Traffic jams in the brain

Neurons transport cargo of various sizes constantly, and many times, this can lead to traffic jams. A new study of the roundworm (Caenorhabditis elegans) and fruitfly (Drosophila) shows that such traffic jams can be due to purely physical constraints, not involving any chemical signalling processes. Such stalling of cargo can happen in neurons affected by neurodegenerative diseases.
A recent study shows that it can happen even in normal cells. This could be a method adopted by the neuron to regulate the flow of mitochondria, vesicles containing neurotransmitters, and the like, along the length of its axon. The axon is the long arm of the neuron, which reaches out to the synapse or nerve endings. The study is published in the journal Traffic.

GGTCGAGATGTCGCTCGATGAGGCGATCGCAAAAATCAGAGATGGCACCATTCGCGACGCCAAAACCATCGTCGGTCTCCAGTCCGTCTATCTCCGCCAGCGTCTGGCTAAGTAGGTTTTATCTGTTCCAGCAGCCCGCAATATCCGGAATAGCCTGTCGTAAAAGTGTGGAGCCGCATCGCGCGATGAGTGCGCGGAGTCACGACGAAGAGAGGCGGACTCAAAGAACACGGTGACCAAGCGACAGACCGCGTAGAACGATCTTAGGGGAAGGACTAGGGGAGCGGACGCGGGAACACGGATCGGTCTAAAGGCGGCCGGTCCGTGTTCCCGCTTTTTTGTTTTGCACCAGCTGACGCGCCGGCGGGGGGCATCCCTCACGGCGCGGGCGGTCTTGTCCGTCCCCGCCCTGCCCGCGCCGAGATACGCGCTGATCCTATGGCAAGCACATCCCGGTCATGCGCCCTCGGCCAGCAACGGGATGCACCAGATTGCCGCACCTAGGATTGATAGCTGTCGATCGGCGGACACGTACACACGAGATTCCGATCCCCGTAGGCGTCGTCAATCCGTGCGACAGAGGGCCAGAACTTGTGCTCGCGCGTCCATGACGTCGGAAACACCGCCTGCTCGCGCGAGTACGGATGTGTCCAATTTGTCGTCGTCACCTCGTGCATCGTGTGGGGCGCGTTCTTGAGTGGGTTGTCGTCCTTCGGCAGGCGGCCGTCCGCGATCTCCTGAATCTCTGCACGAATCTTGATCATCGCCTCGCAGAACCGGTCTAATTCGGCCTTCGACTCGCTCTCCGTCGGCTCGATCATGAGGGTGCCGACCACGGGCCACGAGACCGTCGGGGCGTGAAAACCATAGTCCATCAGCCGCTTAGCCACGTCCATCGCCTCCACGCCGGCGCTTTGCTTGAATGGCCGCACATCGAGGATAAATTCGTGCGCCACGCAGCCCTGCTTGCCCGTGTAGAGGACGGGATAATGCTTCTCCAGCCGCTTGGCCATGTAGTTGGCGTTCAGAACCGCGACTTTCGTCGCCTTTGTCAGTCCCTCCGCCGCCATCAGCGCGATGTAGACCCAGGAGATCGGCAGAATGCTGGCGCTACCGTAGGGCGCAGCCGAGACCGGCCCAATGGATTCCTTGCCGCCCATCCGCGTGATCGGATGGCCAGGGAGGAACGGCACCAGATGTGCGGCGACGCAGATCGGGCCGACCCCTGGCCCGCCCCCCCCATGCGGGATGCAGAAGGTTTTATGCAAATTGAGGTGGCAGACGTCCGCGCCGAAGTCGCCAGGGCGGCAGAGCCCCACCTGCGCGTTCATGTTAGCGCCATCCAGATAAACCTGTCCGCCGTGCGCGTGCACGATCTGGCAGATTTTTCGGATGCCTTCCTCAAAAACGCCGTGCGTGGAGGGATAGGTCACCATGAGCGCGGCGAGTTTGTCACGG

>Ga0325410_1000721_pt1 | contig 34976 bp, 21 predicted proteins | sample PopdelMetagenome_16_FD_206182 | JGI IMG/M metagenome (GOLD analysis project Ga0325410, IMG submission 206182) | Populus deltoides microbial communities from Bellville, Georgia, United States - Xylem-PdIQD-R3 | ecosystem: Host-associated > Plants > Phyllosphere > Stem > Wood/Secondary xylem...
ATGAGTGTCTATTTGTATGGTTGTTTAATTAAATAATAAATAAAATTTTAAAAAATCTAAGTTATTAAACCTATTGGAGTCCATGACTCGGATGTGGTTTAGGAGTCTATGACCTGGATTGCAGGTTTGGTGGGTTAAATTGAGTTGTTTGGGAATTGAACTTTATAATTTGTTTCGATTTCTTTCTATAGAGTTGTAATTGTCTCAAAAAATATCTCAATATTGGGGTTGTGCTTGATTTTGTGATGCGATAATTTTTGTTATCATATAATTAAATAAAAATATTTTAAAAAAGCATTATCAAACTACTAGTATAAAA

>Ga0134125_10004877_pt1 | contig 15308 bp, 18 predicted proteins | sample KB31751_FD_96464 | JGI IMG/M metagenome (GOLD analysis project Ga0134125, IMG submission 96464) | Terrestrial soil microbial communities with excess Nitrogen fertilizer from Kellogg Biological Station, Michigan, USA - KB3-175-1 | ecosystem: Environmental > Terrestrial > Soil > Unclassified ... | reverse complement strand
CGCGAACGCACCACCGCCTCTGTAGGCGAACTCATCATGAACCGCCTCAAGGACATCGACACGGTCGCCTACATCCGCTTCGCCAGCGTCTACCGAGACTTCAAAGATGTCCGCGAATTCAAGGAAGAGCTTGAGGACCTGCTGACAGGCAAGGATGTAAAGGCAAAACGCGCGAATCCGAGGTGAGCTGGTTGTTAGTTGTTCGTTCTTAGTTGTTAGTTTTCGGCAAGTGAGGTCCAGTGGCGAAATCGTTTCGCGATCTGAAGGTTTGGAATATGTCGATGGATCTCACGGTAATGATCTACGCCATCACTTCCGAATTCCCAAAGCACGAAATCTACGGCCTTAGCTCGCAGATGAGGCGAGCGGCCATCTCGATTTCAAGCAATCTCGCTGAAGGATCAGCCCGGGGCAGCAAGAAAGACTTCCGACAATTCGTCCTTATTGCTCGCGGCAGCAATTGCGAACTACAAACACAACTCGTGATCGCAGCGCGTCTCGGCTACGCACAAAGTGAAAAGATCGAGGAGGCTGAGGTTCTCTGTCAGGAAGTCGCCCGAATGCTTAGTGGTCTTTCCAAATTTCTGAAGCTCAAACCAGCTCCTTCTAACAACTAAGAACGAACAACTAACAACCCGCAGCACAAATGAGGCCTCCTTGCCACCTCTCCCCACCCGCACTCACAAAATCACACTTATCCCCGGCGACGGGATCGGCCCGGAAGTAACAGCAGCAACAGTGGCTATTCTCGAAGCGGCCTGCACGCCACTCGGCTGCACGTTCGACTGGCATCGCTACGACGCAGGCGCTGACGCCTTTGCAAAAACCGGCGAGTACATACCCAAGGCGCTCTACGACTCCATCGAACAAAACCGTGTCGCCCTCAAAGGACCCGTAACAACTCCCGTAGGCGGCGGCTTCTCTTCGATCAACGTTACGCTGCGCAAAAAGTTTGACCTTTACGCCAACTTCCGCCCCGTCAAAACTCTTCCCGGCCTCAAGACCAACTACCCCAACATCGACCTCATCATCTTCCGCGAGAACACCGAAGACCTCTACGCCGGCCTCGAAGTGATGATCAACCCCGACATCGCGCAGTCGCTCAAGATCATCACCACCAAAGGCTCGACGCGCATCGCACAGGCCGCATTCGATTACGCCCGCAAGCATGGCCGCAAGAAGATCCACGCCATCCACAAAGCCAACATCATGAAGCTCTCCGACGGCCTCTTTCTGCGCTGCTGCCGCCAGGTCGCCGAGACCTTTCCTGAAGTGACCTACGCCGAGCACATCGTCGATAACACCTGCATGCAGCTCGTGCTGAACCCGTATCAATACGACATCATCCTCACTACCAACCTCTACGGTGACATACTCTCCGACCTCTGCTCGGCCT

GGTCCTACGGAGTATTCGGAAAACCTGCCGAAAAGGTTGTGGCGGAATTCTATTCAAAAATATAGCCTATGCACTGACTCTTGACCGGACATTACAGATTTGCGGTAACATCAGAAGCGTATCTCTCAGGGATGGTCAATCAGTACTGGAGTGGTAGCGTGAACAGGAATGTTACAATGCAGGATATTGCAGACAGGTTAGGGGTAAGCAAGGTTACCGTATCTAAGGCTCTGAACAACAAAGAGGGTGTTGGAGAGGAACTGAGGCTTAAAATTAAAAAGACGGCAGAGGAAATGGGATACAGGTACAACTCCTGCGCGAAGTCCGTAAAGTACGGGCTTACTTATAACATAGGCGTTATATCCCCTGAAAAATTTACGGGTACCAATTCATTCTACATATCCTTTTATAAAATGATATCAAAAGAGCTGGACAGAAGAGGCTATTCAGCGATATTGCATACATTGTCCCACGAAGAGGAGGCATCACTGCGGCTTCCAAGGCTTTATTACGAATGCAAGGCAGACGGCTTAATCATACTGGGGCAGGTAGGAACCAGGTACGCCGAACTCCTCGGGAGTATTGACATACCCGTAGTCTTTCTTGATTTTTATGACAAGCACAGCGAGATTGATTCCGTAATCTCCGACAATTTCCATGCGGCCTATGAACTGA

The researchers compare this to Indian roads. On the road, there are vehicles of several sizes and people walking, all moving on the same narrow lane. If one of these vehicles should stop for some reason, traffic tends to pile up temporarily. It eases out once the vehicle moves on and the traffic jam is cleared. Similar traffic jams of cargo happen in the axon.
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